Writing in the Sunday Times Magazine in October 2013, . James refers to the conclusions of Goodman and Wilkes, but speculates that Parry made the "Qualtrough" call to the chess club as a practical joke in retaliation for Wallace's having reported Parry to their employers for dishonesty. She concludes that Wallace did in fact murder his wife and speculates that the murder weapon was an iron poker with which Wallace struck his victim, having first stripped and covered himself with the mackintosh which was found at the scene of the murder, spattered with Julia Wallace's blood, and that it was entirely possible for him to have done so within a reconstructed timeline of the events of that evening. She believes that "in the end justice was done, if only the fallible justice of men".  This reading of the evidence must, however, be set against the fact that Wallace probably never reported his experience of Parry's dishonesty to their mutual employer and that Parry was not sacked either at the time, or later. There is no evidence that Wallace attempted to use this information to coerce or blackmail Parry.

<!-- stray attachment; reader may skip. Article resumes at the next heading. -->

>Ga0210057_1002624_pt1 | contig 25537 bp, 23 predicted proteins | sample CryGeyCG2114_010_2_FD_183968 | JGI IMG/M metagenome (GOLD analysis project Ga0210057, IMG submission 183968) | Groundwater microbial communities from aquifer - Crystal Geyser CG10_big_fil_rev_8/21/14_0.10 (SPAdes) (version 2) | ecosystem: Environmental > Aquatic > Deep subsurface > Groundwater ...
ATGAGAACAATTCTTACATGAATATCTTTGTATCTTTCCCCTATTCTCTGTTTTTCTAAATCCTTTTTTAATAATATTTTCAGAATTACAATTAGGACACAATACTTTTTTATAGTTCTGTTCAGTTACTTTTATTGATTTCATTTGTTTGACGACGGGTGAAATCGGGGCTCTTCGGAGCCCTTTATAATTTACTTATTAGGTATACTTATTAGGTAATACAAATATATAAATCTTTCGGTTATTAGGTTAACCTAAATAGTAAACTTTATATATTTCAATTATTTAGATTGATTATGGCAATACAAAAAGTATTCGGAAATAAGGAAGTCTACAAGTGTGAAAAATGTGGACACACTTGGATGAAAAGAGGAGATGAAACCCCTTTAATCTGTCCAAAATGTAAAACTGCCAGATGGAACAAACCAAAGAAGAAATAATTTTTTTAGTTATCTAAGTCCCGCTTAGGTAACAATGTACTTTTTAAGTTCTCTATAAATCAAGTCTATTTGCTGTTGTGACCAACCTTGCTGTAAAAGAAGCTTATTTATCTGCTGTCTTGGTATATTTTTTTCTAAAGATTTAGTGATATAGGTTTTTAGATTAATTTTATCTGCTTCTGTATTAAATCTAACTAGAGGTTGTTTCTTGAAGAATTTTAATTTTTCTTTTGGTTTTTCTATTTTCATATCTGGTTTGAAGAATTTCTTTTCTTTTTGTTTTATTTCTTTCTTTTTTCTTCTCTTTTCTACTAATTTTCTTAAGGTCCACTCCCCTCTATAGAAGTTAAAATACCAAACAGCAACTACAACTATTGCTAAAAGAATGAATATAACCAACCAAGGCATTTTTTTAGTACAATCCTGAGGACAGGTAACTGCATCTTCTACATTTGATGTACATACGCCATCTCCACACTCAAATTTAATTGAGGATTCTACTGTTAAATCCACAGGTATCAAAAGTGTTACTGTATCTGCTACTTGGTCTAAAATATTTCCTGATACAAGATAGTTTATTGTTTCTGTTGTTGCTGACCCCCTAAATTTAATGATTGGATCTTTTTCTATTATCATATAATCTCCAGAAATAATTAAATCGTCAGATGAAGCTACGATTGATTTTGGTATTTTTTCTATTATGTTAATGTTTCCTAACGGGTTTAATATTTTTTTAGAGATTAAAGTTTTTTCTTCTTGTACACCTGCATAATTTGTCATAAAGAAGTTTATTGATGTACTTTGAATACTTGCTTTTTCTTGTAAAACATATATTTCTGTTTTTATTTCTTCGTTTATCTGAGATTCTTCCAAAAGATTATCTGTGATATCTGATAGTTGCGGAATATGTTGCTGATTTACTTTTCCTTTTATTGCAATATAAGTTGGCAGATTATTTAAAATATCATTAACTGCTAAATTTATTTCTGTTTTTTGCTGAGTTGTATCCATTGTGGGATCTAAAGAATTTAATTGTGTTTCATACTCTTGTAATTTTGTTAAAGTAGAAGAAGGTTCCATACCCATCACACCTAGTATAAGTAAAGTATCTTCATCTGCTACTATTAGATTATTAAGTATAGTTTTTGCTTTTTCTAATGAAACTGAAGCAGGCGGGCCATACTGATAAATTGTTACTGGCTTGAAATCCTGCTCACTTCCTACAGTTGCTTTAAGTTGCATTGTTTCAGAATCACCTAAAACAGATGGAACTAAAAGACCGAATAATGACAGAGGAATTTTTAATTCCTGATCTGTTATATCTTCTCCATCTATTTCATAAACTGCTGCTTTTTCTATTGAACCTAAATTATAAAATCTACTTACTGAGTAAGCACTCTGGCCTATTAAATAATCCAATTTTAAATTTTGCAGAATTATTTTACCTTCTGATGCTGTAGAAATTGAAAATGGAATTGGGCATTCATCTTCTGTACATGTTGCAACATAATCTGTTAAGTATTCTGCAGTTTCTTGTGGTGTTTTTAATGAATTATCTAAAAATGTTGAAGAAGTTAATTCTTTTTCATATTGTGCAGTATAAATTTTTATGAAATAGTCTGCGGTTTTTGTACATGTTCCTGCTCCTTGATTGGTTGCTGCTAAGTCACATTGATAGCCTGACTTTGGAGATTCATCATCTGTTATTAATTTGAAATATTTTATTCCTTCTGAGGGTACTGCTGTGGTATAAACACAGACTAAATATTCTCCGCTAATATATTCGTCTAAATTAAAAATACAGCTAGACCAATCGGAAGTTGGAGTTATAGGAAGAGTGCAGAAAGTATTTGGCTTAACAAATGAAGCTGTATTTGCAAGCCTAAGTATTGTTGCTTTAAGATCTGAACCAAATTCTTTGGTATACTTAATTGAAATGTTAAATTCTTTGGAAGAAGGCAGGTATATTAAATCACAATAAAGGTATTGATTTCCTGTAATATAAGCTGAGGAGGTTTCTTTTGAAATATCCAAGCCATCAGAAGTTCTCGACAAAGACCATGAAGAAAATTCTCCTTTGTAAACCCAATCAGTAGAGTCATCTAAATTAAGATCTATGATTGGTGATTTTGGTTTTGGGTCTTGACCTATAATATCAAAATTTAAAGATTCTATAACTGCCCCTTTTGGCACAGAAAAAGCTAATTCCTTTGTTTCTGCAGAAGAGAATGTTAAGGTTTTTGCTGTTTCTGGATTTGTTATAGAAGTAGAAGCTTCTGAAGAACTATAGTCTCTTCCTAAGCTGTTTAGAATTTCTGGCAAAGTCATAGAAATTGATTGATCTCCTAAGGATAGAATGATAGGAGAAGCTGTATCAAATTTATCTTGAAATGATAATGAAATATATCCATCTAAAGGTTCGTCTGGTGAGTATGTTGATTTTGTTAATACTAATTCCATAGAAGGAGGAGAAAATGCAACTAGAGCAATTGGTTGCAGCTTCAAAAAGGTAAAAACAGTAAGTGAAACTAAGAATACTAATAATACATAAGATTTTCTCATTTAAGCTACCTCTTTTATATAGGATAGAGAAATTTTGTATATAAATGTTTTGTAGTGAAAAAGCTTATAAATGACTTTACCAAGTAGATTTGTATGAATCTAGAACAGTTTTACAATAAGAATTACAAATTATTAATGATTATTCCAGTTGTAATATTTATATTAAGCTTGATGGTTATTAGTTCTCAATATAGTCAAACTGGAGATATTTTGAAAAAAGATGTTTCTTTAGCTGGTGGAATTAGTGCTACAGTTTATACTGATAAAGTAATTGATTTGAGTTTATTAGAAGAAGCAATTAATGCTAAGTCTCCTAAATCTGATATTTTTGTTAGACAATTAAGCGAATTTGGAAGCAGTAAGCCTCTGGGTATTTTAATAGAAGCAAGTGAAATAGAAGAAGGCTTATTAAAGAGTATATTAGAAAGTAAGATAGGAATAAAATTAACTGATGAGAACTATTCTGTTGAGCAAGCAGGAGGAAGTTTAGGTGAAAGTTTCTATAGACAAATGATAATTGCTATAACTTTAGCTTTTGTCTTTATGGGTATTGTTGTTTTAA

History: Cambuskenneth Abbey is, sadly, mostly ruined now, and apart from the main tower little remains bar foundations and low (ground level) walls. Local tradition however still marks the spot where it is said that Wallace’s remains were interred by the loyal monks. Walk past the tower to your left, and then east along the inches-high wall, itself running almost due east. A little way along, just to your right (the south of the wall) is a small stone embedded in the ground, perpendicular to the remains of the wall. It’s about 18 inches long and maybe six inches wide, orientated roughly north to south. At the southern end, faintly discernible although badly eroded, can still be made out the initials “WW” in antique script. A coincidence, you might think, or perhaps something placed later to give substance to the legend?